minority status, beginning salary is associated (or can predict) current salary.

• Null hypothesis is. Controlling for minority status, beginning salary is not associated (or can predict) current salary.

Analyzing regression

Can use three values to interpret – (1) R2 - Correlation between any independent and

control variables and the dependent variable.(1) F – goodness of fit of the regression line.

Calculated based on the number of points off the line.

(2) b – measure of the correlation between one variable in the regression model and the dependent variable. This is used when you include multiple independent or control variables in the model.

Hypothesis Test (continued) Total correlation between the independent and control variables and

the dependent variables = R2 = .776 (note no p value – but the closer the R2 is to 1.00 the better). This means that there is a high correlation between minority classification and beginning salary combined and current salary.

Total fit of the model to the regression line = F = 816, p. = .00 (less than our confidence level of .05) Alternative hypothesis confirmed

Individual Beta values for beginning salary (.874 at p. = .00 and minority status (.040 at p = .073). At p. = .05 CL only beginning salary is statistically significant or associated with current salary.

Review of statistical tests

Statistical Test

Test statistic

Chi-square

T-test T

ANOVA F

Correlation

r

Regression

Use R2 or F for the fit of the model and b for the correlation between each of the independent and control variables and the dependent variable.

General rules for analyzing results

• The bigger the test statistic the more likely there is a relationship between the independent and dependent variables. Values greater than 3 are for every type of inferential statistic other than correlation are usually statistically significant.

• Relationships can be positive or negative. You need the p value to determine if the test statistic is actually large enough to be statistically significant. You must always set a confidence level before determining if the p value is large enough to be statistically significant.

• Findings from small samples are unlikely to be significant unless

there is a very strong relationship between two variables.

How do we write up test results

• We use the test statistic and the probability level.

• Correct procedure for professional journal articles also requires the use of degrees of freedom and number of observations.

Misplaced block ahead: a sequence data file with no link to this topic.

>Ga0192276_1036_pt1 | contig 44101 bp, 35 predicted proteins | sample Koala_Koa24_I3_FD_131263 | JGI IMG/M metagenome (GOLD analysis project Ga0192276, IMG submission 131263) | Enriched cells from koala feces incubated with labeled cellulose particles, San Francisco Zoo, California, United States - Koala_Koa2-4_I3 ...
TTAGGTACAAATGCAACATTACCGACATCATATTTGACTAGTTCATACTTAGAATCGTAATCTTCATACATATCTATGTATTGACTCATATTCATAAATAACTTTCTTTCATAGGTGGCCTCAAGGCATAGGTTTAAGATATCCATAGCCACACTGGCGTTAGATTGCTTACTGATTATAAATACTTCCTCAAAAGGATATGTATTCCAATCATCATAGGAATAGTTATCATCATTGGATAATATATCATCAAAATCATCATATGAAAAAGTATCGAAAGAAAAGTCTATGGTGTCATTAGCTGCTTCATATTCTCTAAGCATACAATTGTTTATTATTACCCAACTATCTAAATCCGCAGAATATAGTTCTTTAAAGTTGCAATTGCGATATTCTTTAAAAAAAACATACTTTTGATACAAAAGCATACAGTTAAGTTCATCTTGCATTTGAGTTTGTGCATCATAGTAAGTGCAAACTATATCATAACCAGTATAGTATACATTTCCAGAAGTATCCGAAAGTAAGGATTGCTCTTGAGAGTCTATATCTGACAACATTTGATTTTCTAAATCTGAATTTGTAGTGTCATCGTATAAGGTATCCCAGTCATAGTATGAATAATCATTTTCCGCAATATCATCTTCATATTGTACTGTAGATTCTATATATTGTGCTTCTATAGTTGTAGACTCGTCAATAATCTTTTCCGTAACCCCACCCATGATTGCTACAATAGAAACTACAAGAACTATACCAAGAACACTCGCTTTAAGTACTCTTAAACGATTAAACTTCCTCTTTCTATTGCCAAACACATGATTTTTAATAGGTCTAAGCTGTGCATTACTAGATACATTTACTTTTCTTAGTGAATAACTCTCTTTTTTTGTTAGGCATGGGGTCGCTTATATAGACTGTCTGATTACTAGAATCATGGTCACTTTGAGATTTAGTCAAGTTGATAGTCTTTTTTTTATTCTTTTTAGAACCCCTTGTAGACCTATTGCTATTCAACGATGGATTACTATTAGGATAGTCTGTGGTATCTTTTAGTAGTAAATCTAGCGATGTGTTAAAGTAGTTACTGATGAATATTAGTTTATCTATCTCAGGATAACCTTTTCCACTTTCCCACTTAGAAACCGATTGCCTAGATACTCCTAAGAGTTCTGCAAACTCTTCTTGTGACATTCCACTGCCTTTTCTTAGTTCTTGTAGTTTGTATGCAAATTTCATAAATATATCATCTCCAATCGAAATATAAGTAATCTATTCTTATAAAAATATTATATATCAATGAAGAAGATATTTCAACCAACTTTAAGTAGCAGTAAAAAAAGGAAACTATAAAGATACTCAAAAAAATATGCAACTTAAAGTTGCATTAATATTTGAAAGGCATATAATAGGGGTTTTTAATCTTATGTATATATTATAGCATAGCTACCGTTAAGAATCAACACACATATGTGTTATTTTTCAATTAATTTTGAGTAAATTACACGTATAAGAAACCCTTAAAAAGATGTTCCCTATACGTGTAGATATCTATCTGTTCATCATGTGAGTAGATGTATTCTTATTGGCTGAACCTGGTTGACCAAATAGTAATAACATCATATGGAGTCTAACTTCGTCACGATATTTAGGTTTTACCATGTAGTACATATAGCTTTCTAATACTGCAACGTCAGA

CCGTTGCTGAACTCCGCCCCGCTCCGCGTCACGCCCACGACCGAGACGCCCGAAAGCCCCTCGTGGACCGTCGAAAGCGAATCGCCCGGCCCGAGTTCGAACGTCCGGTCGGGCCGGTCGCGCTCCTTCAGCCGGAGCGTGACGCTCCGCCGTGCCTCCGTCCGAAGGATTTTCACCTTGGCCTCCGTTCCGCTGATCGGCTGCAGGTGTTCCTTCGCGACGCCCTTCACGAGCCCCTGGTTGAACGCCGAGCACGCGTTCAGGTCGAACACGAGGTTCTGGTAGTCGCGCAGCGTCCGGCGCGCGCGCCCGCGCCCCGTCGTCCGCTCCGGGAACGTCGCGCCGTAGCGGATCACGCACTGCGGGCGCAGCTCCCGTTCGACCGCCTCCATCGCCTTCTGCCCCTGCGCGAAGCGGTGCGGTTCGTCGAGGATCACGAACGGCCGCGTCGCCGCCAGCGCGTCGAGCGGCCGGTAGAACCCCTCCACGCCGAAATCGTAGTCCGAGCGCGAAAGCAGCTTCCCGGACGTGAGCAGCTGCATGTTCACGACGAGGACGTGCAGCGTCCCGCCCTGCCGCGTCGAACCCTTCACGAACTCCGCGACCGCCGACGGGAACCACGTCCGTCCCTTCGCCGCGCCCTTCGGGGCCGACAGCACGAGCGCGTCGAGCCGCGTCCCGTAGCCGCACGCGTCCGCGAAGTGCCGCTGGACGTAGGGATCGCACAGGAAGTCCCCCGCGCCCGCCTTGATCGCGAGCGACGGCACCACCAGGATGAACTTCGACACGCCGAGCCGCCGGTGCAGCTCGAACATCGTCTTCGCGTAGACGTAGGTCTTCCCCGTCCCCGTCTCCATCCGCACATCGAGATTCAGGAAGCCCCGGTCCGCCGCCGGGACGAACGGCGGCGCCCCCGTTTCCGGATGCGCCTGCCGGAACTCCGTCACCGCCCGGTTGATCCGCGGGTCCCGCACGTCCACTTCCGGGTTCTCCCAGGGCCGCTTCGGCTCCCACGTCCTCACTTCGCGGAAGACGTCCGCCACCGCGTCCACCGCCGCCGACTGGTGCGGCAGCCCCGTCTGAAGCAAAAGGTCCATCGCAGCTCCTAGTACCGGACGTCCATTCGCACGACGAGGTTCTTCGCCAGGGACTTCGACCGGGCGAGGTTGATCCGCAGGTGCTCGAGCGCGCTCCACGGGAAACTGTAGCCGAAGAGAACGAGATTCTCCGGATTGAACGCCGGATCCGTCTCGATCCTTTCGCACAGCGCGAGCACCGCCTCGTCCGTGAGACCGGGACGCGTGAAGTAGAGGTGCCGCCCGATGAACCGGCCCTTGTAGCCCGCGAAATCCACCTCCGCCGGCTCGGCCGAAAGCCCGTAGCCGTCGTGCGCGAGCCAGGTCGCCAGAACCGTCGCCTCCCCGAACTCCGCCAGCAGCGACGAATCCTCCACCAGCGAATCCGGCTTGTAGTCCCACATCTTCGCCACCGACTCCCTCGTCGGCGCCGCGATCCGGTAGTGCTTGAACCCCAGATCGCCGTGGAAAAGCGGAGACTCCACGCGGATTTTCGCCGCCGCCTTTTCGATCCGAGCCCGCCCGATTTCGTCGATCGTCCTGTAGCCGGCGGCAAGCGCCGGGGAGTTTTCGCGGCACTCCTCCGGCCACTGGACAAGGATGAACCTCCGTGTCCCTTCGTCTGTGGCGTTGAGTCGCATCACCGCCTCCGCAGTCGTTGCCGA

• For Assignment #4 use the test statistic and the probability level.

Proper format for this class

• The confidence level is p. = .05. Reject the null hypothesis and accept the alternative hypothesis. Correlation is r = .74 at p. = .04.

• The confidence level is p. = .10.Accept the null hypothesis and reject the alternative hypothesis. There is no association between years of education and salary, controlling for gender; F = .45, p. = .70.

Criteria for Using Statistical Tests

• Independent samples• Level of Measurement• Normal distribution• Sample Size (Minimum for quantitative research

should be 30)• Robustness (can procedure be used when

basic assumptions are violated?) T-test, ANOVA, and chi-square are considered very robust.

Research note:

• Some types of ordinal data can be used as interval/ratio data in statistical analysis. Montcalm and Royse state that such data should be ranked at a least five levels, come from a normal distribution, and result from a large sample.

• The most common type of ordinal data used as ratio/interval data in statistics is a likert scale.

Example of a likert scale

• 1 = Very satisfied• 2 = Satisfied• 3 = Neutral• 4 = Unsatisfied• 5 = Very unsatisfied. Usually presented as a ranking ( 1 to 5),

implies an equal distance among the categories.

If you do not have a random sample, it is proper to

use nonparametric statistics: • Small sample size.

• No normal distribution or random sampling.

• More than one mode.

• Many outliers in the data set.

• Dependent variables are ordinal or dichotomous.

SPSS Instructions for Running ANOVA

• Select Means• Select One-way ANOVA• Highlight your dependent variable (must be ratio) • Click on the arrow• Highlight your factor (independent) variable

(must be nominal with at least three categories)• Click o.k.

SPSS instructions for running Regression

• Select Analyze• Select Regression• Select Linear• Highlight Dependent Variable (must be ratio)• Highlight two or independent or control variables• Click on Arrow• Click o.k.

SPSS Instructions for Running Means

• Select Analyze

• Select Compare Means

• Select Means

• Highlight Dependent (Ratio) Variable

• Highlight Independent (Nominal) Variable

• Click ok